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Then And Now: A Fascinating Look At Census Taking In History

It's time to complete the 2016 census but why do we even do it in the first place? A look at census-taking in history
Person Taking Picture of Canada Flag with Digital Tablet Computer, Vintage Tone Retro Effect
stevanovicigor via Getty Images
Person Taking Picture of Canada Flag with Digital Tablet Computer, Vintage Tone Retro Effect

The Canadian census is back this year and that means we have to answer a bunch of questions that will describe the state of the country’s economy and its citizens. We know that it’s the law to complete the form and that we do it every five years, but when did we start doing and for what reasons?

History tells that the process has existed for millennia and that it was eventually brought to Canada by the French as a way to take stock of their new colony in 1666. In partnership with Statistics Canada, we take a look at the history of, well, counting people. But don’t be fooled, the process of enumeration is more exciting than it sounds -- it’s a time-honoured tradition that was and is essential to the success of a society.

An Age-Old Process Beginning In Babylon

The census has been around for millennia, with the first mention of it rooted in Babylon around 4000 BC. Babylonians used the census to determine how much food was needed for their population.

Han China

The Han Dynasty (206 BC to 220 AD) was one of the longest reigning dynasties in China. It’s also the era of the oldest surviving large-scale census in history. That census was taken in the fall of 2 AD and counted a total of 57,671,400 people.

The Domesday Book

The Domesday Book is England's oldest surviving public record and the most intensive survey ever conducted in the country until the 19th century. William the Conqueror became king in 1066 and needed to conduct a survey of his land and document what financial and military services were available to him after receiving threats of invasion from Denmark. The name of the document is a play on the biblical day of judgement, a time when God would judge the living and the dead. The name demonstrated the power William had and the important information he now owned.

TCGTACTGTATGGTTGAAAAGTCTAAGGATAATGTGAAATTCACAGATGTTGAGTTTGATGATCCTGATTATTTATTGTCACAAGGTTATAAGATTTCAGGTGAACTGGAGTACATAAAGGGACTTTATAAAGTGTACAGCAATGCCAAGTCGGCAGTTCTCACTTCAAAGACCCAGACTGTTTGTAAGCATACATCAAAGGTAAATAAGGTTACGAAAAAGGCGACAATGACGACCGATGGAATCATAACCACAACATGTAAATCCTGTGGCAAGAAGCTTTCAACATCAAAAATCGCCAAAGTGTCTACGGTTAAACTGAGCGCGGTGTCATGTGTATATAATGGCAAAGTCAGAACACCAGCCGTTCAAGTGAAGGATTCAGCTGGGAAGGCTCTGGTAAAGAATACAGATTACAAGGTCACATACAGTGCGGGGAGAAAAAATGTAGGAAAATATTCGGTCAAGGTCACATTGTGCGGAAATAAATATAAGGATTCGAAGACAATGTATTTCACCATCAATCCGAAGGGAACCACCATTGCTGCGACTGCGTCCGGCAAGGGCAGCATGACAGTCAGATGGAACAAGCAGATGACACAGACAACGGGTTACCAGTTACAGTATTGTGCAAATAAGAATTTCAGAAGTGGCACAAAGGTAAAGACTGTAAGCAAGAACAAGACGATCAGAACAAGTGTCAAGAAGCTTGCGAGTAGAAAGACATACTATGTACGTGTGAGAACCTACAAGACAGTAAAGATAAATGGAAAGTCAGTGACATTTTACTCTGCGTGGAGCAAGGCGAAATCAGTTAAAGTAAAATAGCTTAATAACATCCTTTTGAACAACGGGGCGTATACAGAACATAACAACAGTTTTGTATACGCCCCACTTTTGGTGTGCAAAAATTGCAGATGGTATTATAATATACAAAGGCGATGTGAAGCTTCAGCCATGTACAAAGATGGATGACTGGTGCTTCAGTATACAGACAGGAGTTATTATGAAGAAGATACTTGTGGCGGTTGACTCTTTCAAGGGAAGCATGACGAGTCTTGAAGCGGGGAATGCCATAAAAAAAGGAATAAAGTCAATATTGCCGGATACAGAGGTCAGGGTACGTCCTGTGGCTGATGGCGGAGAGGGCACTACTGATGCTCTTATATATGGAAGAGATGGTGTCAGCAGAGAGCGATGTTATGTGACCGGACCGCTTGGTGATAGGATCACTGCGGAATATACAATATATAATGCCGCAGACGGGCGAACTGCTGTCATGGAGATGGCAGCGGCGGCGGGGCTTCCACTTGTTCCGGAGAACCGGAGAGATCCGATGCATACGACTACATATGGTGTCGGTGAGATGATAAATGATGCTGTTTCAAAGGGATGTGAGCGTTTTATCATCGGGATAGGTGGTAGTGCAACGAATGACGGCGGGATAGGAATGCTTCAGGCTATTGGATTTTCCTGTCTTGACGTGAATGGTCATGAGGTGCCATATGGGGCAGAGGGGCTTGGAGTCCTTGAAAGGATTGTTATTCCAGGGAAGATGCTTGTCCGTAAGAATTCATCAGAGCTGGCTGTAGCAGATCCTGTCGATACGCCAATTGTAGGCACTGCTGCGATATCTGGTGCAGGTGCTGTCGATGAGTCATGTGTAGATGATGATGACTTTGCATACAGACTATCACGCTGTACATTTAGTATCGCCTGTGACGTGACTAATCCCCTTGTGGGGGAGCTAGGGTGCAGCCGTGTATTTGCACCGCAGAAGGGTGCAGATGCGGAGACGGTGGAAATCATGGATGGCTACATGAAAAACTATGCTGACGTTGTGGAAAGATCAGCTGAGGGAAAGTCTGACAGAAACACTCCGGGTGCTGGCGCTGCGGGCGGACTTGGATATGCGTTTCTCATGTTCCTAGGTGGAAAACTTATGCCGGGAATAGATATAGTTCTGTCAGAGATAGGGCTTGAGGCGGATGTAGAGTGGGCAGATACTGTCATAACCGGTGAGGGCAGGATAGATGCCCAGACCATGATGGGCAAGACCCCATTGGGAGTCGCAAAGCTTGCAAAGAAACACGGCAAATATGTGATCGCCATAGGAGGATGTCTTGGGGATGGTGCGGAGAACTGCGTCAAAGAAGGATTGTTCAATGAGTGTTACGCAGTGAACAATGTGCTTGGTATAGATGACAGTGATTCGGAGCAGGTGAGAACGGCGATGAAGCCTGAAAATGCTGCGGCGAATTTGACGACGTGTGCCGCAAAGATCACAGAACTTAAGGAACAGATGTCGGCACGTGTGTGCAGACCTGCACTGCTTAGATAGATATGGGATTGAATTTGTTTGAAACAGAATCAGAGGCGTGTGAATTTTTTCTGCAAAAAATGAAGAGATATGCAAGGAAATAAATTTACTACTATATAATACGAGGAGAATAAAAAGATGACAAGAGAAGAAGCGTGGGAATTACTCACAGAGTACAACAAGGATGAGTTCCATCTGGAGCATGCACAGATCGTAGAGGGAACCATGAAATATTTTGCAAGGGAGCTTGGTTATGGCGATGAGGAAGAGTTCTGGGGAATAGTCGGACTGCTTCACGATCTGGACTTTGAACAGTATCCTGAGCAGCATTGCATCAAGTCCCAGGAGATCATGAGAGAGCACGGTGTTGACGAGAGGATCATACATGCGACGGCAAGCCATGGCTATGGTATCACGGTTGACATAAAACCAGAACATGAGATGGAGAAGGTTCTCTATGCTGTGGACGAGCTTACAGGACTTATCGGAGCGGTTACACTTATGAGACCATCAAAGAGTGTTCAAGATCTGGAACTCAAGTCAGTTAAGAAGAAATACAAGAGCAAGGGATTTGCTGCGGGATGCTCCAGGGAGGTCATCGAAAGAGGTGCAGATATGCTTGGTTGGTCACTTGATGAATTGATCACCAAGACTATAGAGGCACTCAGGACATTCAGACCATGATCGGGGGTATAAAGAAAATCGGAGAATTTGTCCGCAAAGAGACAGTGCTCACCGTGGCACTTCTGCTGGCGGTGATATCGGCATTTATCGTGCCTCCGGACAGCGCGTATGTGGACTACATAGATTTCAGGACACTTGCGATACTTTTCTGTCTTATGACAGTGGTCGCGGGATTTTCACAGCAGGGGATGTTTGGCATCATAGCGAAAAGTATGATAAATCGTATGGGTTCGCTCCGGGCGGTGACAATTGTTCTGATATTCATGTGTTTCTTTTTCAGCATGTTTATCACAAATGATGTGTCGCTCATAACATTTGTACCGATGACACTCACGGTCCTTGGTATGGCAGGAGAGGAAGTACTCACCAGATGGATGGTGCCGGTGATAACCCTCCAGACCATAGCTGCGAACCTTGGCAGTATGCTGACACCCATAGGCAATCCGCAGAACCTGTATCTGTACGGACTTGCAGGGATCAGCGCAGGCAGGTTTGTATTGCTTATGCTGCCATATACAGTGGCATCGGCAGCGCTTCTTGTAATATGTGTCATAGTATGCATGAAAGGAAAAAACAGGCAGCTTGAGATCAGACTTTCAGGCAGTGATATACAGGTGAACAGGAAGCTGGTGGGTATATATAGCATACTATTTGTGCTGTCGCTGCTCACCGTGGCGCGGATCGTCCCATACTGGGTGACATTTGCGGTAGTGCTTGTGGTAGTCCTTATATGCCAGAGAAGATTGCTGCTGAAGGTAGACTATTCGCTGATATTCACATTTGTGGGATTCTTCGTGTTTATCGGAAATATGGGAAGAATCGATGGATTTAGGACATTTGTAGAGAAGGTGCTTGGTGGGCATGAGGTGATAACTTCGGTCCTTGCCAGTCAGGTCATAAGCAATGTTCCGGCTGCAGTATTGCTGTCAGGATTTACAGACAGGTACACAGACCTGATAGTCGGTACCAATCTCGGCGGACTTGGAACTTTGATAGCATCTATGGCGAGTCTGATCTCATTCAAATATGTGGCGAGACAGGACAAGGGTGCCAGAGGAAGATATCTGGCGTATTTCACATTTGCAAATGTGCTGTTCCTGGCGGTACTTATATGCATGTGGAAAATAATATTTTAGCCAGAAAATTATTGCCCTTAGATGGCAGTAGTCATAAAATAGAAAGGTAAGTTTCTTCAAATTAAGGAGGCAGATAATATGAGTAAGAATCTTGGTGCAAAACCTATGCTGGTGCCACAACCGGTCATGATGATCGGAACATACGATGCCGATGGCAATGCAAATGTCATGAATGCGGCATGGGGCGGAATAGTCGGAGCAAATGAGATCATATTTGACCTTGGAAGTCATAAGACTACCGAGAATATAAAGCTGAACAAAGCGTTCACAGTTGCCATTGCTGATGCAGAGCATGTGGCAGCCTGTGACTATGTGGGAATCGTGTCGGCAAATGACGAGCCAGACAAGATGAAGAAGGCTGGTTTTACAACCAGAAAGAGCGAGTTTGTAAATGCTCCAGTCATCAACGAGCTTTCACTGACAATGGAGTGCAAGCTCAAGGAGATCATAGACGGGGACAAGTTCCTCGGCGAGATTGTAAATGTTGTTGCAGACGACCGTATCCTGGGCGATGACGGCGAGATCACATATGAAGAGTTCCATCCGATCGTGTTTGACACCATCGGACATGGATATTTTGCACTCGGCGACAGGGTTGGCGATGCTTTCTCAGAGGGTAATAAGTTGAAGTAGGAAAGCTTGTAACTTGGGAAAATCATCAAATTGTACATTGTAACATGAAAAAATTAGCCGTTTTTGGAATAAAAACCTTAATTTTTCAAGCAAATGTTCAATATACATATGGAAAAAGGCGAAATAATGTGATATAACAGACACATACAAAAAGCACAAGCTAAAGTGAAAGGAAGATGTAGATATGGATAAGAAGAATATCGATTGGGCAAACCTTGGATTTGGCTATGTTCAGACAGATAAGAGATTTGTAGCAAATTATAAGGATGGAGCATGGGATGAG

The Incan Empire

The Inca civilization of ancient Peru didn’t have a written language but they noted census data in their own way. Using a quipu, a rope made from llama or alpaca hair census takers would make a certain number of knots on the rope indicating a numeric value. Some remote villages in Peru still use the quipu today.

New France

The French are responsible for bringing the modern census to Canada. The French government was interested in getting the new colony established and King Louis XIV sent Jean Talon to New France to organize the society and make sure it was self-sufficient. To do this, he needed reliable stats. Talon conducted the first census in 1666, recording settlers' names and collecting information on age, sex, marital status and occupation. 3,215 persons were enumerated by Jean Talon in Quebec City at that time.

Thirty-six censuses were conducted between that survey and one taken in 1739. After that, the British took over the census process in Canada. They set a cadence of census-taking and used population numbers to determine the number of representatives each province needed in the House of Commons.

The Modern Canadian Census

Every census in Canada was conducted in interview format until 1966. Enumerators would go door to door and record respondents’ answers on paper. In 1971, people began answering the questions themselves and in 2006 Canadians were allowed to complete their census over the internet for the first time.

It’s time to complete your 2016 Census. It’s simple, confidential and you are providing information that helps shape where you live. Complete your census online at

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